MISCELLANEOUS COURSE SYLLABI, EXERCISES, AND PAPER TOPICS FROM PROF. CARNEY’S CLASSES. THIS MATERIAL REPRESENTS ONLY A TINY SAMPLE OF THE AVAILABLE COURSE HANDOUTS, BUT IS PROVIDED TO GIVE AN IDEA OF HIS INTERESTS AND APPROACHES TO FILM AND THE OTHER ARTS.

Click here for best printing of text

Page 8

Syllabi: Page 1 / Page 2 / Page 3 / Page 4 / Page 5 / Page 6 / Page 7 / Page 8 / Page 9 / Page 10 / Page 11


COM FT 554 E1
Film Studies Special Topic:
Two Indie Masters—Jon Jost and Robert Altman
Tues. 2-4, Thurs. 2-5

Mr. Carney
Room B5

Mr. Carney’s office hours (College of Communication Room 223C):
Tues. and Thurs. 12:00–12:30 P.M.
Tues. and Thurs. 5–5:45 P.M.
and by arrangement

Special office hours for Film Studies grad students:
Tues. 4–5 P.M. (check in advance for availability)
and by arrangement

Tel: 353–5976

Teaching Assistant:
Laura Ivins-Hulley <livins@bu.edu>
Her office hours (College of Communication Room 223C):
Mondays 12:30-1:30 P.M.

===============================

We will focus on one "low budget" and one "high-budget" indie master. Robert Altman and Jon Jost have created enormous bodies of interesting work over the course of the past forty years. The one filmmaker has generally had budgets in the millions; the other has made films for one-tenth or one-hundredth of that amount. What can their work show us about the expressive possibilities of outsider art?

===============================

Required reading:

Miscellaneous essays and interviews posted on the course web site.

Raymond Carver, Short Cuts, Vintage paperback.

Required outside viewing:

All outside viewing assignments reflect titles placed on reserve in Mugar Library for viewing in the basement of the library.

===============================

CLASS SCHEDULE

Tues.

Jan. 17

Introduction: Outsider cinema and Jon Jost

Jost, Last Chants for a Slow Dance (beginning)

Thurs.

Jan. 19

Last Chants for a Slow Dance (conclusion)

Tues.

Jan. 24

Jost, Bell Diamond

Thurs.

Jan. 26

Bell Diamond

(have viewed Slow Moves outside of class)

Tues.

Jan. 31

Jost, Plain Talk and Common Sense

(have viewed Speaking Directly outside of class)

Thurs.

Feb. 2

Plain Talk and Common Sense

Tues.

Feb. 7

Jost, Rembrandt Laughing

Thurs.

Feb. 9

Jost, Sure Fire

Paper # 1 due.

Tues.

Feb. 14

Jon Jost will be present in class. Discussion of Rembrandt Laughing and Sure Fire.

7 P.M.: Jon Jost will be present to conduct a screening and conduct a question–and–answer session about his work.

Thurs.

Feb. 16

Jost, All the Vermeers in New York

(have viewed Chameleon outside of class)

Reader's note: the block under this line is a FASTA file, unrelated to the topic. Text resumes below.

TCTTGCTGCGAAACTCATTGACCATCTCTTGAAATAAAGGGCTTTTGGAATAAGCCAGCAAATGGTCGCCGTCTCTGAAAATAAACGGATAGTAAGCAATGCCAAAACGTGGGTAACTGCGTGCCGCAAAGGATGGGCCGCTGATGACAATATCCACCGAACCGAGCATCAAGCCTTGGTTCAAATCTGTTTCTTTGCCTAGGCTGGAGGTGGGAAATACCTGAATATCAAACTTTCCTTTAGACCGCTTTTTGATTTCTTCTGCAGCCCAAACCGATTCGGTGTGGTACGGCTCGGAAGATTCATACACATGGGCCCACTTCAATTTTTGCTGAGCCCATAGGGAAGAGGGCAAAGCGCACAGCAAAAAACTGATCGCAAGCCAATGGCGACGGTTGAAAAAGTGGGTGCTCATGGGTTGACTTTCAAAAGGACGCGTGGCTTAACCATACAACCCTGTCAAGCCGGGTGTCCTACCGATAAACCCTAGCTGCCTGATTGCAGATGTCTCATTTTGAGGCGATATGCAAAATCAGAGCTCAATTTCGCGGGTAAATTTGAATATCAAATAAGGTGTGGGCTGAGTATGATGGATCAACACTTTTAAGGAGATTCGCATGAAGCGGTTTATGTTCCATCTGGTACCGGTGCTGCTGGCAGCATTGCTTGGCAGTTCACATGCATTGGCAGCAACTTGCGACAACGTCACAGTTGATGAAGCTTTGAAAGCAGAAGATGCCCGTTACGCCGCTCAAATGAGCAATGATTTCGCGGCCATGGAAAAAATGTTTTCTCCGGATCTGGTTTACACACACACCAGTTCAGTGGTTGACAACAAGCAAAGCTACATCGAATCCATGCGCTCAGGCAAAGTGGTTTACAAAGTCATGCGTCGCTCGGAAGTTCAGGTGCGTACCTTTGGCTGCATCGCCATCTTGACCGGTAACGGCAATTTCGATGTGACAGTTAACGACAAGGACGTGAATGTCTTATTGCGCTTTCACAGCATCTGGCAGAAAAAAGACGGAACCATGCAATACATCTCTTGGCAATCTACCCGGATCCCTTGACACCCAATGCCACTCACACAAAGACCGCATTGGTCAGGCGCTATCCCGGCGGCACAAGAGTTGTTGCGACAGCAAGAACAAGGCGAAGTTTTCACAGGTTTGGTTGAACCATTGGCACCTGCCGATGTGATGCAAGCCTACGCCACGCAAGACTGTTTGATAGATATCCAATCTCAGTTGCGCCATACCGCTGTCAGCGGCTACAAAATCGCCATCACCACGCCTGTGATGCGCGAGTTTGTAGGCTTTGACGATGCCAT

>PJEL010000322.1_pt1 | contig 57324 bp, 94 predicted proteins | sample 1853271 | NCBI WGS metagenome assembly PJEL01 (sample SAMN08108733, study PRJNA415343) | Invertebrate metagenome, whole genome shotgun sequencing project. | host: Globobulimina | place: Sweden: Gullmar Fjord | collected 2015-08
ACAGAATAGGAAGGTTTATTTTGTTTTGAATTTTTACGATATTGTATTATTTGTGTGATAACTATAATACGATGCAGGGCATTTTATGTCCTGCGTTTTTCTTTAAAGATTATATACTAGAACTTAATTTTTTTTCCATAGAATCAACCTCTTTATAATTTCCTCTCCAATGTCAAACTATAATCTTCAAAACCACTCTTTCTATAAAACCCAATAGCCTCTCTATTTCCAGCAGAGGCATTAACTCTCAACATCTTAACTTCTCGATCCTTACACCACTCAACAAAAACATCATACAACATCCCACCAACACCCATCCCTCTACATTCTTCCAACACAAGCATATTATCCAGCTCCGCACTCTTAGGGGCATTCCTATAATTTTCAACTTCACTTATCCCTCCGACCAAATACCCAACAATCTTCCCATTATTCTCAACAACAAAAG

Tues.

Feb. 21

No Class –– Substitute Monday Schedule

Thurs.

Feb. 23

Jost, The Bed You Sleep In

Tues.

Feb. 28

Jost, a recent work TBA

Thurs.

Mar. 2

Jon Jost: conclusions.

Paper #2 due.

Mar. 4

12

Spring Recess

Tues.

Mar. 14

Robert Altman: Mash

(have viewed Mash outside of class)

Thurs.

Mar. 16

Altman, McCabe and Mrs. Miller

(have viewed McCabe and Mrs. Miller outside of class)

Tues.

Mar. 21

Altman, The Long Goodbye

(have viewed The Long Goodbye outside of class)

Thurs.

Mar. 23

Altman, Thieves Like Us

Tues.

Mar. 28

Altman, Nashville

(have viewed Nashville outside of class)

Thurs.

Mar. 30

Altman, Three Women

(have viewed Three Women outside of class)

Tues.

Apr. 4

Altman, The Player

(have viewed The Player outside of class)

Paper #3 due.

Thurs.

Apr. 6

Altman, Come Back to the Five and Dime, Jimmy Dean, Jimmy Dean (have viewed Come Back to the Five and Dime, Jimmy Dean, Jimmy Dean outside of class)

Tues.

Apr. 11

Altman, Shortcuts.

(have viewed Shortcuts outside of class)

Have read all of Raymond Carver’s Shortcuts stories prior to this class and have compared the stories with the film. Bring Raymond Carver’s Shortcuts book to this class.

Thurs.

Apr. 13

Ready to Wear

Tues.

Apr. 18

Altman, Dr. T and the Women

Thurs.

Apr. 20

The Company

(have viewed The Company outside of class)

Paper # 4 due.

Tues.

Apr. 25

Altman, clips from miscellaneous works

Thurs.

Apr. 27

Final Class: Altman and Jost and the notion of outsider art.

===============================

The Rules of the Game:

Attendance and prompt arrival in class is required. Absences or late arrivals (or early departures) will result in your final evaluation being lowered. If you are unable to make a particular class for an exceptional reason, you must speak in person to the T.A. at least one class prior to the absence and receive permission. Please do not leave messages on my office machine or email me about absences.